Tuesday, March 17, 2015

It's that time of year again. It's time to celebrate the madness of a national collegiate basketball tournament. I personally love the excitement of the games. This is one of the only collegiate sports playoff systems that allows the little guy to make a run for a national championship. Who doesn't like a good Cinderella story? This year teams like Duke, Wisconsin, and Kentucky probably wouldn't like that kind of story but I for one love to sit on the edge of my seat and cheer on the tiny schools with the odds stacked against them as they knock down Goliath universities with thousands more students and much more money with a single shot in the final seconds of a game. Click here for a 15 minute reminder of the greatness of the NCAA Tournament.

I have never won a Bracket Challenge and often wonder if anyone consistently picks the right schools to win the tournament games. I wonder if the task of picking the winners of the tournament is a science, an art, or a mixture of the both? The folks at Kaggle, a community of data scientists are asking similar questions about the science of choosing teams to win the tournament. Intel, the inventor of the x86 microprocessor, is teaming up with Kaggle to host a competition among scientists to develop the most accurate algorithm for predicting tournament outcomes. Sadly, I do not have time to create my own algorithm but I do have time for my own little experiment.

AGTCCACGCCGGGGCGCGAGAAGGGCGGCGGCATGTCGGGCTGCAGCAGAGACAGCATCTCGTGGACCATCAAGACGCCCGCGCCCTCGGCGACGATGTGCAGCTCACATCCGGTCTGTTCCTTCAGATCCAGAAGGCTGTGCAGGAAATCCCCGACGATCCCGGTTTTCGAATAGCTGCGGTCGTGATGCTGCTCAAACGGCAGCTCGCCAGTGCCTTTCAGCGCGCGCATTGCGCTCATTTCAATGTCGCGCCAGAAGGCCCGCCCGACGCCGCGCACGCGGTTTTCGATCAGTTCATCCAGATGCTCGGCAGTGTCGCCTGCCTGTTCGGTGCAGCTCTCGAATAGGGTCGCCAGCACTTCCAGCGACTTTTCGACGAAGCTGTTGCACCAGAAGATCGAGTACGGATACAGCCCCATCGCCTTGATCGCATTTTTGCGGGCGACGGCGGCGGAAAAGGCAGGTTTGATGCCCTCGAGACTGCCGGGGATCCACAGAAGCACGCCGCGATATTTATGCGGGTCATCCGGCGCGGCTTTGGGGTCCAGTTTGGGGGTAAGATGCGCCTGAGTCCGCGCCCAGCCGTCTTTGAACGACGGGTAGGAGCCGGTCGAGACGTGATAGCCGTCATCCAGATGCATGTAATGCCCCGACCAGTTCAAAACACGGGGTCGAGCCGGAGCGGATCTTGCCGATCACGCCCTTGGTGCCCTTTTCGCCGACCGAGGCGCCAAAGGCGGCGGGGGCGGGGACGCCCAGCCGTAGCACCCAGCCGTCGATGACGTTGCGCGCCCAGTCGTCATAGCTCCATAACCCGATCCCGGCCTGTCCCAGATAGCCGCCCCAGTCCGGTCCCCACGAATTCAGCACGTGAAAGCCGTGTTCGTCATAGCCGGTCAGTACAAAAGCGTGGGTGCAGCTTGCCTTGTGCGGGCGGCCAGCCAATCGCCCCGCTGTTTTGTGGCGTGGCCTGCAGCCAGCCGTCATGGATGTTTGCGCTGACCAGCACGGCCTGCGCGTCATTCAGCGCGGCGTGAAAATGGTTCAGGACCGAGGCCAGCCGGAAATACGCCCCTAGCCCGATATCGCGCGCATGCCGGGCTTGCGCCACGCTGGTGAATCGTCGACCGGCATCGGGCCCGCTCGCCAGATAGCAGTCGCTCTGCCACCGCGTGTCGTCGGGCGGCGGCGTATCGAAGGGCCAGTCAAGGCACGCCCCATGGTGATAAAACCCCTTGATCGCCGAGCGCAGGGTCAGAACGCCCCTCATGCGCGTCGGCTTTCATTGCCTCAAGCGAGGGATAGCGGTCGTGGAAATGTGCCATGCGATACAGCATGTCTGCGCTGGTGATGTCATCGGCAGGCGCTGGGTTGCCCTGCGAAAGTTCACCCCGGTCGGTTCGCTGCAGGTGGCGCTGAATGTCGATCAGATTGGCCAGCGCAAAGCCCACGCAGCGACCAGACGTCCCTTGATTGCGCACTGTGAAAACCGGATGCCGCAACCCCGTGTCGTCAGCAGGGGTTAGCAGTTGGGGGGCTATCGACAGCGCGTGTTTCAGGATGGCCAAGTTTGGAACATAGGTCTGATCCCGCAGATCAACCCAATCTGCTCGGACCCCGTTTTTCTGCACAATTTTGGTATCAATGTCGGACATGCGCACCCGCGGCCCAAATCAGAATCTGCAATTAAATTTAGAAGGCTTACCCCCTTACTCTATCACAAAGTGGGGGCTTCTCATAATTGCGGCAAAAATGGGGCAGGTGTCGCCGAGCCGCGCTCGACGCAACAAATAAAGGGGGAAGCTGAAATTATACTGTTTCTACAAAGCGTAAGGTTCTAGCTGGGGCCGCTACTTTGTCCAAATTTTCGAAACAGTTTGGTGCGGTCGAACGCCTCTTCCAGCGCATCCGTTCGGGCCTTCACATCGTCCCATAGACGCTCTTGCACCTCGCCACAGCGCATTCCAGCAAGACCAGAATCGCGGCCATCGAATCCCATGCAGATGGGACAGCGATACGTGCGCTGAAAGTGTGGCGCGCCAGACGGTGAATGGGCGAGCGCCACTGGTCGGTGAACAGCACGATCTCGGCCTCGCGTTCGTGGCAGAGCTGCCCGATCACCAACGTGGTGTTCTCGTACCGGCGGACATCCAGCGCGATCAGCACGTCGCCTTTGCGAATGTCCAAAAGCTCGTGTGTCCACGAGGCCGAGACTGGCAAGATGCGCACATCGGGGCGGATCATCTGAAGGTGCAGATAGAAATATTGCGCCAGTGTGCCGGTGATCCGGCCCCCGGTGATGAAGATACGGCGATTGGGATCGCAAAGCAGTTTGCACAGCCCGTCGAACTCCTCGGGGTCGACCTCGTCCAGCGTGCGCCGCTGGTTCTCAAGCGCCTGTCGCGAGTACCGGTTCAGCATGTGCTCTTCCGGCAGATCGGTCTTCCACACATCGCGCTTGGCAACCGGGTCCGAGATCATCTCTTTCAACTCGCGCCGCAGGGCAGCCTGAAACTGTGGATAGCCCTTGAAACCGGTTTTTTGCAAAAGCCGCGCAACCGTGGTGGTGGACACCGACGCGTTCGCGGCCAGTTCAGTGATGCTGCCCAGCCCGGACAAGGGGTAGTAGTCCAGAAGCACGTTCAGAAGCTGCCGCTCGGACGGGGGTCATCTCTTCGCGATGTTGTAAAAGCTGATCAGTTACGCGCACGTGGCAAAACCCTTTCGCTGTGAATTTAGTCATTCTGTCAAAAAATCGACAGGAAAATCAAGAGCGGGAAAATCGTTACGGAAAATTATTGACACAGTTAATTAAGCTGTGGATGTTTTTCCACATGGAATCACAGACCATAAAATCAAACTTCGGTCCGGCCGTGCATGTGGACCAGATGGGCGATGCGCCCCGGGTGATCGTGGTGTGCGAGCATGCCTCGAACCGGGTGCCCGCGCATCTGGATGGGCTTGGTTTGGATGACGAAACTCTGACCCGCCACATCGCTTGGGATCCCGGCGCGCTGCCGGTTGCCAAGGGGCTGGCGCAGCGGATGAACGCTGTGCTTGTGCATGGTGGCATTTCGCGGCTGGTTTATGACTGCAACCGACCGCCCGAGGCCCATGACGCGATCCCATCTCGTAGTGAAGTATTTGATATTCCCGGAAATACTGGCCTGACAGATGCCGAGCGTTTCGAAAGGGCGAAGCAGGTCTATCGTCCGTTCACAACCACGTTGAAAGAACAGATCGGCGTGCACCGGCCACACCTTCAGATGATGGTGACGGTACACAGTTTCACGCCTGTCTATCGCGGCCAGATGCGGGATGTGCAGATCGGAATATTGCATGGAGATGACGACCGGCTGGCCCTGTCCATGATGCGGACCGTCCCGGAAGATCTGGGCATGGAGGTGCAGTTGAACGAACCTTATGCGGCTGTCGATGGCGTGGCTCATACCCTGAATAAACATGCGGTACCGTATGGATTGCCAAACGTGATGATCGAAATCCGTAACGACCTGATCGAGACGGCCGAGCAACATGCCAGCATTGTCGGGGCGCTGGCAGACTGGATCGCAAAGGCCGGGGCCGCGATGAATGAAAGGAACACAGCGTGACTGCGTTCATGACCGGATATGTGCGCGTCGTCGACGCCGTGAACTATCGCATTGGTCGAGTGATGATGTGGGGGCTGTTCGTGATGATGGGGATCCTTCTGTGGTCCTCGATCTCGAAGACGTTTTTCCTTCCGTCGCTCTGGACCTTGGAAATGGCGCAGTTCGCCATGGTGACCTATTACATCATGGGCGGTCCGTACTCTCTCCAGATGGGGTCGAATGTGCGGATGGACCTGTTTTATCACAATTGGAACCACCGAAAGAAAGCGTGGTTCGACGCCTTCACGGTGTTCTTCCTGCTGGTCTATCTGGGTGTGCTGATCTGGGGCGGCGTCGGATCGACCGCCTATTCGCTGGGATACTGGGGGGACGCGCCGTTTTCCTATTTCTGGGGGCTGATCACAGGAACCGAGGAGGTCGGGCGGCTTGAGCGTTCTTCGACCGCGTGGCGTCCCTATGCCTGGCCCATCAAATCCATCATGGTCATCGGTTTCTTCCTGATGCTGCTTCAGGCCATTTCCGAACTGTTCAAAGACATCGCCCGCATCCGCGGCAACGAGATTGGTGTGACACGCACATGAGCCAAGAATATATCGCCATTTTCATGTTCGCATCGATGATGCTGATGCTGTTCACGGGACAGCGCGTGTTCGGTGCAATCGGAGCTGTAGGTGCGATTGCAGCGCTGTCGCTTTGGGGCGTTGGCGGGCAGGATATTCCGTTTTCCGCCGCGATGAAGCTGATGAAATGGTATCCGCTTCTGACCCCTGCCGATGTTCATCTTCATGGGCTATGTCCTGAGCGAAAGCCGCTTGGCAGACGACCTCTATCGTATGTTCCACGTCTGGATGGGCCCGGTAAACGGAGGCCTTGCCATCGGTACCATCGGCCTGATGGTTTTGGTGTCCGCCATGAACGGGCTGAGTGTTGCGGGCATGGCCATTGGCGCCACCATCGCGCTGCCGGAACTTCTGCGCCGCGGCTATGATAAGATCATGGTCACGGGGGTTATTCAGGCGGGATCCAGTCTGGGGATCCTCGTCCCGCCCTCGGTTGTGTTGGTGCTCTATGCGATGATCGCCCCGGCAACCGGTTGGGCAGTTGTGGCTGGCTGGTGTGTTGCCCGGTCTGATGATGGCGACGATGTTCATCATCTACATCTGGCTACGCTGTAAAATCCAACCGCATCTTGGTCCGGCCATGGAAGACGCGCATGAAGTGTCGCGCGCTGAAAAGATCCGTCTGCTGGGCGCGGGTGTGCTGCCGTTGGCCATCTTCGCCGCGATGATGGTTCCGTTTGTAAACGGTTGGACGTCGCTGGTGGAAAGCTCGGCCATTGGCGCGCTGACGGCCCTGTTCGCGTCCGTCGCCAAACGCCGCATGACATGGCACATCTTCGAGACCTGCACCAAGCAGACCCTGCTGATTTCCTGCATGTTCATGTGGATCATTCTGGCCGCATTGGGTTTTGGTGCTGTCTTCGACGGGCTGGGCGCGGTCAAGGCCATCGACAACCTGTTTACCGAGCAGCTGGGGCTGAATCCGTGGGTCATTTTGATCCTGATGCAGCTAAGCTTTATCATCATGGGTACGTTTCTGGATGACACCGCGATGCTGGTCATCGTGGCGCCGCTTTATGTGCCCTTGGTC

I will be comparing the predictive capabilities of four individuals:

Jeff: Jeff is a businessman who loves basketball. He follows the game closely but he has a normal day job. Jeff participates in several bracket challenges each year and does his research about the teams in the tournament.

Gary Parrish: Gary is an analyst for CBS Sports, who call him a "College Basketball Insider." He will serve as our resident expert.

My Daughter #1: 7 years old. Does not care about basketball. Nor does she care who wins the NCAA tournament unless it means for some reason we would get to go out for ice cream at some point.

My Daughter #2: 4 years old. She doesn't care about basketball. In fact, she is mildly annoyed when I turn off cartoons in order to watch basketball games. She would, however, tolerate a game or two on a Saturday morning if there is a chance that a trip to the park would follow.

I posted the brackets for each person below and will update the blog regularly so you can follow their progress throughout the tournament.

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